A specific gravity scale developed by the American Petroleum Institute (API) for measuring the relative density of various petroleum liquids, expressed in degrees. API gravity is graduated in degrees on a hydrometer instrument and was designed so that most values would fall between 10° and 70° API gravity. The arbitrary formula used to obtain this effect is presented in the following paragraphs.
Specific Gravity (SG)
Specific gravity is a dimensionless value that compares all liquids to fresh water and all gases to air. Certain liquid physical values can be calculated by multiplying the specific gravity of that liquid by the value for fresh water. For gases, the values are calculated by multiplying the specific gravity of the gas by the value for air. Freshwater and air have a specific gravity of one. Liquids and gases with a specific gravity greater than one are heavier than water or air.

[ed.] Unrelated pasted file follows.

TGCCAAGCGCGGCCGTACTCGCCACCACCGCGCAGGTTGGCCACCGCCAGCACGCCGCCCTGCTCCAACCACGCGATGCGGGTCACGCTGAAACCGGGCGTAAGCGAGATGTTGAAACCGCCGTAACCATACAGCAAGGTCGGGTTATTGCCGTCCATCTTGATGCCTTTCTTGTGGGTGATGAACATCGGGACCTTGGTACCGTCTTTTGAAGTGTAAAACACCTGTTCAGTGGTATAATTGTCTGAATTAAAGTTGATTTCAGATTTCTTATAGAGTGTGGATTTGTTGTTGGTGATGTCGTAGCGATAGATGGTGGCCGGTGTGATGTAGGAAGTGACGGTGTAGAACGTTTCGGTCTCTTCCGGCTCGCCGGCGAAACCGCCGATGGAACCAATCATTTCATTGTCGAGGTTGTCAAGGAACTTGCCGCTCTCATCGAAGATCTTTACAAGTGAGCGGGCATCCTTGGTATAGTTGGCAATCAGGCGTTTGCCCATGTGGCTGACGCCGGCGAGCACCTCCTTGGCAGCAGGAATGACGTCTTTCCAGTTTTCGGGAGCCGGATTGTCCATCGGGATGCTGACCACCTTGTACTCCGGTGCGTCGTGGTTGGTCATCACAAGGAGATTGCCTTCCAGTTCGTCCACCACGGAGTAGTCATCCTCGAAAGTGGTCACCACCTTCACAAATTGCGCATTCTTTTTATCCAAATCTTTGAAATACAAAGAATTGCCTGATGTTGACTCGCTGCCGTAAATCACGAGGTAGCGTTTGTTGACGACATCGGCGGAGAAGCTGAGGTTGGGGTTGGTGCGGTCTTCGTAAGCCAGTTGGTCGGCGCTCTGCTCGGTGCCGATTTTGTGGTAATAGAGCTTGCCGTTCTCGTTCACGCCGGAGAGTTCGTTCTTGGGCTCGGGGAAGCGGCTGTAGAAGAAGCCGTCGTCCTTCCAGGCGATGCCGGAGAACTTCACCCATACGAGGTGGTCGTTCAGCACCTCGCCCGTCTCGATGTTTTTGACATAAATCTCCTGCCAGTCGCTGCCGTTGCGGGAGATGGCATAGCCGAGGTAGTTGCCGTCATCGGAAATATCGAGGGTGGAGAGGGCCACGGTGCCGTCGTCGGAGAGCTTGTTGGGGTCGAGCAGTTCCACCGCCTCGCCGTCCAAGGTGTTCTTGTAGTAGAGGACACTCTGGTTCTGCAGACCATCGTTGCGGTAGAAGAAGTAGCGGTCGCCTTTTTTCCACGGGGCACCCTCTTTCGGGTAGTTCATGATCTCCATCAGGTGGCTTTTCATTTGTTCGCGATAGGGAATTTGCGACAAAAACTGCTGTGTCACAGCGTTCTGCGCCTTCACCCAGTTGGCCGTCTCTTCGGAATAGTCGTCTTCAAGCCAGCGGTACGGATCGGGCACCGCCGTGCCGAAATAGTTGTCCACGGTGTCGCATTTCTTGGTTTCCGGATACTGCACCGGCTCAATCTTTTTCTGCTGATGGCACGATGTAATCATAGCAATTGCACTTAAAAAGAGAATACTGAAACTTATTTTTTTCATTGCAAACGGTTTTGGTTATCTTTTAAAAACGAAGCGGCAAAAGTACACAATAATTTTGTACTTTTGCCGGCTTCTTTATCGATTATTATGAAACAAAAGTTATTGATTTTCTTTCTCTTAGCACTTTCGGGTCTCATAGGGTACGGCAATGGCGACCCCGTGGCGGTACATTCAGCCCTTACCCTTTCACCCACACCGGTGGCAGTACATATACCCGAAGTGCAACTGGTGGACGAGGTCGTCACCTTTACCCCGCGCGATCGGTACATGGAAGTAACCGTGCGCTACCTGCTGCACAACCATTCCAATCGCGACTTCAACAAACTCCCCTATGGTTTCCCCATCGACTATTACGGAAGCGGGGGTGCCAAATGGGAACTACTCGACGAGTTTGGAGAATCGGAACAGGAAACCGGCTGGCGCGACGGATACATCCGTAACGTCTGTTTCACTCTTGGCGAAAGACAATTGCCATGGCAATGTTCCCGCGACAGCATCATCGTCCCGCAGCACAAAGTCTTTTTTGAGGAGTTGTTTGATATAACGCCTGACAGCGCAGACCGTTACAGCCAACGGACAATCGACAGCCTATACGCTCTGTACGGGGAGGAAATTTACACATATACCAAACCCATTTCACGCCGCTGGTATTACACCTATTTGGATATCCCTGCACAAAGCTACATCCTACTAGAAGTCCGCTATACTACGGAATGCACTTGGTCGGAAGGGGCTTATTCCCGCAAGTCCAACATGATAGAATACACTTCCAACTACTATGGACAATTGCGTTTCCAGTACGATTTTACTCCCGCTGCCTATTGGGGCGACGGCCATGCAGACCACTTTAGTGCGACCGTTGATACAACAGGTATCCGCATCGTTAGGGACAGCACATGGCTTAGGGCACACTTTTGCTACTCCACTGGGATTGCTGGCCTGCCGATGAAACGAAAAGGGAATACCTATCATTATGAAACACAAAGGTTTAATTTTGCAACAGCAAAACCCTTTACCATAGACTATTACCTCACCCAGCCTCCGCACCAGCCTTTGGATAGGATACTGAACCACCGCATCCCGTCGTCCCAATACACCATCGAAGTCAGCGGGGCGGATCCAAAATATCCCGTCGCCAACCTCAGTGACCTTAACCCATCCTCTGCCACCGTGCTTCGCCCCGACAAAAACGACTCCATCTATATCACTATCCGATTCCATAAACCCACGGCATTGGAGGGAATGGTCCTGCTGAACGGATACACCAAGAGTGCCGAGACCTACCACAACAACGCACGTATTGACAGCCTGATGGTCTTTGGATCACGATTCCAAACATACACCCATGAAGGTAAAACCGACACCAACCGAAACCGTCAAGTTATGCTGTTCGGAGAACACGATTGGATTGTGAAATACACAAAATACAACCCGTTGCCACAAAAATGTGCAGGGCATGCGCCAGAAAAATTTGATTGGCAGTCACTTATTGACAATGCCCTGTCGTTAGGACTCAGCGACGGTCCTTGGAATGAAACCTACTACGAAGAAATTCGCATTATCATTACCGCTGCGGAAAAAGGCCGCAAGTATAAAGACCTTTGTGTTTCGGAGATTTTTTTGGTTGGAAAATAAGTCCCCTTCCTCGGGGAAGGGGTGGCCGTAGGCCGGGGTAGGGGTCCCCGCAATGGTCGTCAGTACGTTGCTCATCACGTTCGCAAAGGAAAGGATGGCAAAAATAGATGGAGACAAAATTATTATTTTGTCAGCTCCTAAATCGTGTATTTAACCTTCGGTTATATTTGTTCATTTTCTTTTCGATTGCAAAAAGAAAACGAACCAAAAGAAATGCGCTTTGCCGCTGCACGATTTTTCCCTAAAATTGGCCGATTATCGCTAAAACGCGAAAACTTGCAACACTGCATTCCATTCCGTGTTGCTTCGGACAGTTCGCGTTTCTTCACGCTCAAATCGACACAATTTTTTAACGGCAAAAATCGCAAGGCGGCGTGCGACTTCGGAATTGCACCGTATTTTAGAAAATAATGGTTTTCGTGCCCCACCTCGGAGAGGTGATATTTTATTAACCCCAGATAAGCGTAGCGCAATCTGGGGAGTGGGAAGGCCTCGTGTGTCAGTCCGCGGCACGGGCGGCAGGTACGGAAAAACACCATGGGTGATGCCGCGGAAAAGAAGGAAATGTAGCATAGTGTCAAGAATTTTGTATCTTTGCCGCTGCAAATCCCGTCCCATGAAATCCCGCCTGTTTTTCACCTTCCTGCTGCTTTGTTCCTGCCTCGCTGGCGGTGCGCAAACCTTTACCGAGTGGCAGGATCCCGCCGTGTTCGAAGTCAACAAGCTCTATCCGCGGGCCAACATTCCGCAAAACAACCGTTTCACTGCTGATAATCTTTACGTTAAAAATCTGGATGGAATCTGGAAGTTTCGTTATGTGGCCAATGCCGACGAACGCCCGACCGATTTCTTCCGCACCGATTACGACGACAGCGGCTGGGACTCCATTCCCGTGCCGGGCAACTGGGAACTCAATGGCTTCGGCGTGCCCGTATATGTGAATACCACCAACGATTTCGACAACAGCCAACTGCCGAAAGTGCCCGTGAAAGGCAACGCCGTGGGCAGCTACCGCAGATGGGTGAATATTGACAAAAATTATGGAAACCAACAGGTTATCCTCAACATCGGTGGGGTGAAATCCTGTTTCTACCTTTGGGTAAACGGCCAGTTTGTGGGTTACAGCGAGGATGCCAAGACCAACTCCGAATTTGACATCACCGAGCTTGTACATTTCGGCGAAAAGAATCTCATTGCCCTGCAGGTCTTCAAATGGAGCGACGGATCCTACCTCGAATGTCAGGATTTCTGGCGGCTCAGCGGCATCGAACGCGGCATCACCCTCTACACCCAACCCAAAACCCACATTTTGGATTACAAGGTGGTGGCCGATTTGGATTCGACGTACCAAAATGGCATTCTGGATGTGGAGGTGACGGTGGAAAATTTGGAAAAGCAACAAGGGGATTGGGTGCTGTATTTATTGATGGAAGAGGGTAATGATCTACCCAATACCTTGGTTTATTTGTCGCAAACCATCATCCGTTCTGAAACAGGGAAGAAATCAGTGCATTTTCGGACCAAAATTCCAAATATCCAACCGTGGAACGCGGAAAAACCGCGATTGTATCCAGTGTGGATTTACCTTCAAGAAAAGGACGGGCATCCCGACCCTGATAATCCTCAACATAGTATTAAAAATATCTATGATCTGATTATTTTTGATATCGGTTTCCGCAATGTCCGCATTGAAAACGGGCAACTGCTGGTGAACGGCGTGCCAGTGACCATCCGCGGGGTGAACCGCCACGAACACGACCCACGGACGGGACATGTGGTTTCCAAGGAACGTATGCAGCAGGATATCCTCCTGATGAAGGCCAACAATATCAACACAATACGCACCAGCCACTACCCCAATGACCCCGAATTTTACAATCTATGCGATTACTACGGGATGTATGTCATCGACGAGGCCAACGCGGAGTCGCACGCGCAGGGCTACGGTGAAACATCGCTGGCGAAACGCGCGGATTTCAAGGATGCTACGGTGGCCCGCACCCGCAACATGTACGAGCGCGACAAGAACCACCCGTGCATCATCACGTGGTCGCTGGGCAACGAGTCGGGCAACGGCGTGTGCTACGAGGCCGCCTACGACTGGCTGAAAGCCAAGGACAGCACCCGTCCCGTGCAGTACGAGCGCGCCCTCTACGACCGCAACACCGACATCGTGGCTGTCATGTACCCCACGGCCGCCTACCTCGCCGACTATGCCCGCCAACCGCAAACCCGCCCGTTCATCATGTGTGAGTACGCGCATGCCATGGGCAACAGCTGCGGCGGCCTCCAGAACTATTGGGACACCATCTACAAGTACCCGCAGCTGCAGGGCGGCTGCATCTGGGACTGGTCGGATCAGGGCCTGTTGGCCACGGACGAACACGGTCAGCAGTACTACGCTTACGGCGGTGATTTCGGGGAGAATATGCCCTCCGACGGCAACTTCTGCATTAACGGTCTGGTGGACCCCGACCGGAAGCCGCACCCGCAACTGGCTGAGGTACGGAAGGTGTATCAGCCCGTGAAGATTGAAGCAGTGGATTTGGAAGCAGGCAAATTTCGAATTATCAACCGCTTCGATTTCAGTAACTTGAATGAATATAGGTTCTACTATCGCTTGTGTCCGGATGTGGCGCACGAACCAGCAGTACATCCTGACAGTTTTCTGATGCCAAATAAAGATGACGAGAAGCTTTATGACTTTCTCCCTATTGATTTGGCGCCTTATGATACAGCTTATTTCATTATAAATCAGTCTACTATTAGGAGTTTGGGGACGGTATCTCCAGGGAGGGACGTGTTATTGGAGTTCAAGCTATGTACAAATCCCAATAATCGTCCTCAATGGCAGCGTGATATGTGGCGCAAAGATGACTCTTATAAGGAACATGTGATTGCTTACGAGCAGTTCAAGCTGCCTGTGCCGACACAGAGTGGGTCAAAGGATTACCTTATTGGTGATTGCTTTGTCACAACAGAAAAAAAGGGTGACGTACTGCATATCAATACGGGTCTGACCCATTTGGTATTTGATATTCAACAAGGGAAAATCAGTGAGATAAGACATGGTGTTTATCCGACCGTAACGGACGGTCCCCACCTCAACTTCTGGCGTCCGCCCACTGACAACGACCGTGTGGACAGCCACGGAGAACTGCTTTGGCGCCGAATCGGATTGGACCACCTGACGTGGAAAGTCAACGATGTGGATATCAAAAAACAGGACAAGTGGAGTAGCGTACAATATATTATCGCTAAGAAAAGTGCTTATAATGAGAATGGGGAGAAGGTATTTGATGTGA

Oil density is often reported in terms of API gravity. API gravity can be converted to specific gravity using the API to Specific Gravity Conversion equation, while specific gravity can be converted to API gravity using the Specific to API Gravity Conversion equation. Both equations are presented below:
“Pressure and Depth” is the FUNDAMENTAL relationship in the oil industry. Your understanding of the concept is crucial. The easiest way to calculate pressure from depth is to use the pressure gradient of the given fluid.
Pressure gradients for incompressible fluids have units of pressure/depth. For example, psi/ft, bar/m.
Pressure gradient seems difficult, but it is simply using the density of the fluid and converting units:
The density of pure water is 1000 kg/m3. To convert to gradient:
1 kg = 2.2 pounds
1 m = 39.37 inches
1 m = 3.28 feet
0.433 is the gradient for pure water (SG = 1) in Imperial units, remember it.
NB: Specific Gravity is always relative to pure water.